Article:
BMP Update: How Will Yale Data Findings Alter Physician Use & How Should Surgeons Address Risks With Patients?


At the North American Spine Society 28th Annual Meeting in New Orleans earlier this month, several physicians presented on bone morphogenetic protein and managing risk when using the biologic, in light of the recent Yale Open Data Access Project findings. Presenters included Vikas Patel, MD, from the University of Colorado. Alpesh Patel, MD, chief of orthopedic spine surgery and director of the spine fellowship at Northwestern University Feinberg School of Medicine, and Scott Daffner, MD, associate professor of orthopedic surgery at West Virginia University in Morgantown.

Dr. Vikas Patel presented data from a survey of NASS physicians on how they currently use rhBMP-2 in their practice. Dr. Alpesh Patel talked about the YODA results and what they show. Dr. Daffner discussed addressing the use of BMP with patients and the steps to take to gain permission.

How are NASS surgeons using BMP?

NASS survey results showed the majority of physicians, 58 percent, are only mildly concerned about the cancer risk posed by use of BMP and 40 percent are mildly concerned with the risk of retrograde ejaculation. Only 3 to 5 percent of physicians surveyed are highly concerned with such complications.

Respondents also shared that the 41 percent have decreased their frequency and dose of BMP due to concerns raised in the last year while 30 percent have not changed their frequency of use or dose. The survey also revealed that the majority of surgeons use BMP for ALIF surgeries in conjunction with PEEK cages. 

What concerns did the YODA survey raise?

The Yale Open Data Access Project attempted to crate a new way of evaluating industry-funded projects. The YODA BMP study was funded by a $2.5 million grant from Medtronic and approached the information with an effort to separate all financial interests from clinical interests. Medtronic released all human data from its Infuse trials and two independent sites conducted data review. The device maker had no direct role.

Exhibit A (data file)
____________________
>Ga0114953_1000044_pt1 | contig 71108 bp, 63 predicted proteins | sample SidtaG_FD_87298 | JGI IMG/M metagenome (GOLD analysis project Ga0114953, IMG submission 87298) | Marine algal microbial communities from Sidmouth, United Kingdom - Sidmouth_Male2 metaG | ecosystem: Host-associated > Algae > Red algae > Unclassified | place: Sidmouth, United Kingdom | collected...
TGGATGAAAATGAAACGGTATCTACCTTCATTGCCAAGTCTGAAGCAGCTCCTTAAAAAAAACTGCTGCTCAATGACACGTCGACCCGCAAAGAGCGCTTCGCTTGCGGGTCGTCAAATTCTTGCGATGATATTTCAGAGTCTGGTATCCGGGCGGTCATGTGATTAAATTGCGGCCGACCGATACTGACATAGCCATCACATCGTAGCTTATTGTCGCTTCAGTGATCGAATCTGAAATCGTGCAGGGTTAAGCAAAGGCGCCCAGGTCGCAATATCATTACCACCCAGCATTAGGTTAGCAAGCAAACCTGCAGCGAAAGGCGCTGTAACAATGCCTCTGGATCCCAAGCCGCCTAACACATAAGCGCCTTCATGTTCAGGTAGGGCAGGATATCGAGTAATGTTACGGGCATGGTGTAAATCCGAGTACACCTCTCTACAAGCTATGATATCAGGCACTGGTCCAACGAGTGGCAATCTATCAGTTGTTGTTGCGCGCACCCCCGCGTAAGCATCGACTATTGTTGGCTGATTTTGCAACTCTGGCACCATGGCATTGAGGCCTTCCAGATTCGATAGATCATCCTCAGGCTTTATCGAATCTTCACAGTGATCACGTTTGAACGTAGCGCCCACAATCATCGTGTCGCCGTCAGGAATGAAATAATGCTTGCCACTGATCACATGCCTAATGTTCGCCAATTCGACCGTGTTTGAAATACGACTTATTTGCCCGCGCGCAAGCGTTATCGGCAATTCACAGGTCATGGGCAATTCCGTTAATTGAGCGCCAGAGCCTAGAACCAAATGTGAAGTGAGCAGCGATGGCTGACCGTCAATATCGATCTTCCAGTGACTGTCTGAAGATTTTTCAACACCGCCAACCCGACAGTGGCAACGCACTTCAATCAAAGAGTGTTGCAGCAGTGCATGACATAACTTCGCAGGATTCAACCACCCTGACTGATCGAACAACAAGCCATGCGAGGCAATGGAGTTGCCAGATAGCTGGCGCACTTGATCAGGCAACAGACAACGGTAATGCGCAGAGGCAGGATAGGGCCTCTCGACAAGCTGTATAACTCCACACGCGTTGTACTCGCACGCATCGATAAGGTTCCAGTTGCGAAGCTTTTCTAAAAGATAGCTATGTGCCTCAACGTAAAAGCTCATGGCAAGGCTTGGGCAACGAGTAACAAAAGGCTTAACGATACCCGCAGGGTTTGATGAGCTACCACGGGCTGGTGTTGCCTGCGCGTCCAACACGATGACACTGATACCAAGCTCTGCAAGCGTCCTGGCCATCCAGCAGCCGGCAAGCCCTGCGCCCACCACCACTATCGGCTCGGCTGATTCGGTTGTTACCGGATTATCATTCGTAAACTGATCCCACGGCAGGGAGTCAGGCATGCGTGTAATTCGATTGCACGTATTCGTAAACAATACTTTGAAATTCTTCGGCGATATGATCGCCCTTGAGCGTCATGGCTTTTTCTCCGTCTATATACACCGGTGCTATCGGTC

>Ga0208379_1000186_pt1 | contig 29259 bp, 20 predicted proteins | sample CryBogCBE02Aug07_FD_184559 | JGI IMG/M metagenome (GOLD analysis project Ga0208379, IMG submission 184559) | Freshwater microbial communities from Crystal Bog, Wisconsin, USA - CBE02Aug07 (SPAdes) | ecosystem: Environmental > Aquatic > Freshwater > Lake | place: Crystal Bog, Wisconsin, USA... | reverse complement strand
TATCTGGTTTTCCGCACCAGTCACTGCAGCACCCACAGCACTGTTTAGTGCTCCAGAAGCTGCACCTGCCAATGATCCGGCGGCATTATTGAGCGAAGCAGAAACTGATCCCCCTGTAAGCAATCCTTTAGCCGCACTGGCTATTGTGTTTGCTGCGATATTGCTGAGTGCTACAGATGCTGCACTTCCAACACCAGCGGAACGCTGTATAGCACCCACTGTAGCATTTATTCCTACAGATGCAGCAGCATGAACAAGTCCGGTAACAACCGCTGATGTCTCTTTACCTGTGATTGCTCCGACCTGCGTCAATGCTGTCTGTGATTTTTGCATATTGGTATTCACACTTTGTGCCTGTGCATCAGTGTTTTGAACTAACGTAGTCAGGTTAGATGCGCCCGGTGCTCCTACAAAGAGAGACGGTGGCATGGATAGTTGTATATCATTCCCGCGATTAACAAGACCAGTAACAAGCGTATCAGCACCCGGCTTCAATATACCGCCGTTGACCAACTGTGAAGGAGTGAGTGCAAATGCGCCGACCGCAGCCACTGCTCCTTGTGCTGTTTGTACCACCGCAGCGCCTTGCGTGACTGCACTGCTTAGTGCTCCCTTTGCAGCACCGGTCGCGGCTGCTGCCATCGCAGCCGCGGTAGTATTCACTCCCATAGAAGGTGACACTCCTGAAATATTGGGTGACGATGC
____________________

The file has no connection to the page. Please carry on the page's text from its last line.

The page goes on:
The two analyses came to agreement on several points, most notably that BMP use showed no difference in outcomes compared to the iliac crest bone graft. They also agreed that BMP use in anterior cervical fusions posed a clear safety risk, while posing no significant risk for anterior and posterior lumbar fusions. BMP was credited with increasing leg and back pain in posterolateral lumbar fusions.

However, the two sites differed on their assessment of the cancer risk posed by BMP. They also concluded more research would be needed to determine a clear relationship between BMP and cancer.

The takeaway from the tests, Dr. Alpesh Patel says, is that BMP should be used sparingly as a last resort.

How should this impact patient care?

This new information about potential risks with BMP use, as well as the bad press generated from the controversy, leaves surgeons in a difficult position when BMP use is best for a patient, Dr. Daffner says. The YODA study has created a need for surgeons to justify the use to their patients and to obtain patient consent.

The American Academy of Orthopaedic Surgeons' guidelines for off-label BMP use states it is acceptable as long as the off-label use is in the patient's best interest and is based on sound medical evidence.

Dr. Daffner also recommends that surgeons talk to their patients prior to any BMP use and describe what the drug does, what its potential risks are and why the surgeon thinks it's the best option. Include alternative treatment options in case the patient does not give consent.

Describe everything in simple language and allow patients to ask questions; don't coerce them into consenting, he says.

He also recommends working with the hospital or practice's risk management department and drafting an informed consent document for patients to sign.

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